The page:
The Post reports, “A liberal challenger easily defeated the conservative incumbent for a seat on the Wisconsin Supreme Court, a key race at the heart of Democratic accusations that Republicans risked voters’ health and safety by going forward with last week’s elections amid the coronavirus pandemic.” Voting by mail was a huge success with “nearly 1.1 million Wisconsinites cast[ing] ballots that way, nearly as many as total turnout in last year’s Supreme Court race — and more than the total turnout in the court races in each of the previous two years.”
The results should shake Republicans’ conviction that they benefit by making voting by mail arduous. Rachel Kleinfeld, a senior fellow from Carnegie Endowment for International Peace, tells me, “Republicans have become so used to thinking that if people vote, they will lose, that they aren’t actually looking at this election.” However, she says, “Elderly voters lean Republican and are far more likely to stay away from the polls if the coronavirus continues to rage.” While low-interest voters tend to use voting by mail and favor Democrats, she explains, “There is just no way to predict how a broadening of vote by mail would affect the electoral outcome, but it is at least as likely to favor Republicans as Democrats.”
The result was a triumph for the young state Democratic Party chair Ben Wikler, who championed voting by mail, challenged the GOP in court at every turn and showed that Republicans’ lock on Wisconsin can be picked. In a tweet he declared it was a victory for “justice — and democracy”:
Karofsky released a statement of her own thanking the people of Wisconsin, her friends and supporters. However, she declared that it was “simply unacceptable” to force voters to risk their lives to vote and that the episode “should raise serious concerns about the future of our democracy.”
The result is gratifying to Democrats, but this is no way to run elections. Ian Bassin from the nonpartisan Protect Democracy observes, “That Judge Karofsky won the Wisconsin Supreme Court seat provides a measure of poetic justice but not actual justice.” Bassin adds, “Actual justice is when every eligible voter has a free and fair chance to vote.”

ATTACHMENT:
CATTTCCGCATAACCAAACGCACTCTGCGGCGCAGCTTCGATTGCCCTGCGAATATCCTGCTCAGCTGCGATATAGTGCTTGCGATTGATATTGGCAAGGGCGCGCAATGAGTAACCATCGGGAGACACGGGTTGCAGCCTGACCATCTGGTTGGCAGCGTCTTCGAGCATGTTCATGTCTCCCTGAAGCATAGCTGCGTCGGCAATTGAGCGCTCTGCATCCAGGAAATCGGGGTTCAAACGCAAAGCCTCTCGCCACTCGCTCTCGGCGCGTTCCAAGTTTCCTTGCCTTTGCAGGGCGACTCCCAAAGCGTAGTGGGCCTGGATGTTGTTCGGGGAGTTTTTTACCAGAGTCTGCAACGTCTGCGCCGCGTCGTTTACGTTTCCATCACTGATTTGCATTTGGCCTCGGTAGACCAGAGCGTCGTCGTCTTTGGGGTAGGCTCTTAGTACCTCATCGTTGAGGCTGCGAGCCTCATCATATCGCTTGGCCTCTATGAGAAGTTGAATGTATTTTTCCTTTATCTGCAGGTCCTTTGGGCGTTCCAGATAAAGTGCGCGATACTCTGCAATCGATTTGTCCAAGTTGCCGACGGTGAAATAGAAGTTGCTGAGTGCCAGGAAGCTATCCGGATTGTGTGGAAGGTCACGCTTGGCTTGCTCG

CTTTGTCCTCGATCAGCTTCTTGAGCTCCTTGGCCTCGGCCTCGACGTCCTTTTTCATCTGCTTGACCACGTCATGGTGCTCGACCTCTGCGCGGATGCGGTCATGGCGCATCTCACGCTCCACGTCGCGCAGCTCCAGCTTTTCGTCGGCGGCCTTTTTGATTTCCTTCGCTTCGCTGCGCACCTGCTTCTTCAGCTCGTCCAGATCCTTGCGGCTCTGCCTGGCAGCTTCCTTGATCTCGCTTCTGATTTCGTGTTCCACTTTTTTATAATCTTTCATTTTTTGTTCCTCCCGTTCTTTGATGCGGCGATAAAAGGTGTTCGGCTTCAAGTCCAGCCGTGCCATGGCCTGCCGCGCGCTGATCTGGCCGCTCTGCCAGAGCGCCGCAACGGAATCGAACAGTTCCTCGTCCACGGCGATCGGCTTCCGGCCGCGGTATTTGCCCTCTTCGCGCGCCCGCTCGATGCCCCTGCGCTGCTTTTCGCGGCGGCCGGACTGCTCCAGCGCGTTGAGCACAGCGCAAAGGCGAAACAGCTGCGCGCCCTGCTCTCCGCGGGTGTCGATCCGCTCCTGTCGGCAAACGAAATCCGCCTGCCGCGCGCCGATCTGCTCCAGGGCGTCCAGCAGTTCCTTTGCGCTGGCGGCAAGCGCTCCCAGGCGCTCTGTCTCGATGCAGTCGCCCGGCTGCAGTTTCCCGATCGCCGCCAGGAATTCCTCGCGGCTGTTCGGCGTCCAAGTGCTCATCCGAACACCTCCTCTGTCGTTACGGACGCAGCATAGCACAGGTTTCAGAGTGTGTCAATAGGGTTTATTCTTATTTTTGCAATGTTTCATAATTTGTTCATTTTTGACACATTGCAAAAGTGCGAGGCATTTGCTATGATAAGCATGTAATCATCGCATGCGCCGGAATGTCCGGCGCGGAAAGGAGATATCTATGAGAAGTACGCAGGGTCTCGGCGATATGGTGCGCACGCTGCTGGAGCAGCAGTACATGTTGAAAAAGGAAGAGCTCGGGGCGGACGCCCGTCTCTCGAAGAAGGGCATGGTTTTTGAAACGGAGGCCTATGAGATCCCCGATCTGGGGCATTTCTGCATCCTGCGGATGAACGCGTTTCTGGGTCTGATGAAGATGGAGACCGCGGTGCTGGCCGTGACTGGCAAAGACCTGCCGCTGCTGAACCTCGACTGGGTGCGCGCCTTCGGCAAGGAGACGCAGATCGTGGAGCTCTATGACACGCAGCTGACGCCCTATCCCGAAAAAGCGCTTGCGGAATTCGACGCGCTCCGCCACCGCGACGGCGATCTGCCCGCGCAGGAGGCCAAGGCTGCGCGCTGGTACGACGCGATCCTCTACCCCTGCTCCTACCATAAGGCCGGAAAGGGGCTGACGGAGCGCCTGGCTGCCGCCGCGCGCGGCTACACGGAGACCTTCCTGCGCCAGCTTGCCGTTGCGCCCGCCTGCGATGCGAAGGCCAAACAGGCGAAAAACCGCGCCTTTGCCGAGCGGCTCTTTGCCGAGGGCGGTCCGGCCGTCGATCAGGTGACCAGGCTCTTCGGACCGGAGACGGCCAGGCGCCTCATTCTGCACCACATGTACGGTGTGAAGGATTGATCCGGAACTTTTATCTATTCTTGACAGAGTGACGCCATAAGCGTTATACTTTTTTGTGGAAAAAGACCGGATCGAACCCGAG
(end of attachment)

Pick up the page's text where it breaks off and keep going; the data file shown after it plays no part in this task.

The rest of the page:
Democrats should not be complacent. They benefited in the race because Democrats had a presidential primary race to draw them to the polls (before Sen. Bernie Sanders dropped out) while Republicans did not. The turnout for a presidential election is going to be far different from the electorate that cares enough to turn out for state Supreme Court elections.
Nevertheless, Democrats should take solace on two grounds. First, the influence former Republican governor Scott Walker (who appointed Kelly) seems to be vanishing. The state has not shifted permanently red; it is a purple state (having voted Walker out in 2018), and former vice president Joe Biden has a solid chance to win it in November. Second, while voter suppression is unconstitutional, undemocratic and morally offensive, Republicans may discover it also may be ineffective. Democrats determined to vote, whether by mail or in person, can prevail in swing states and districts (as they did in the 2018 midterms). Perhaps the DNC should bring in Ben Wikler to run things for the fall.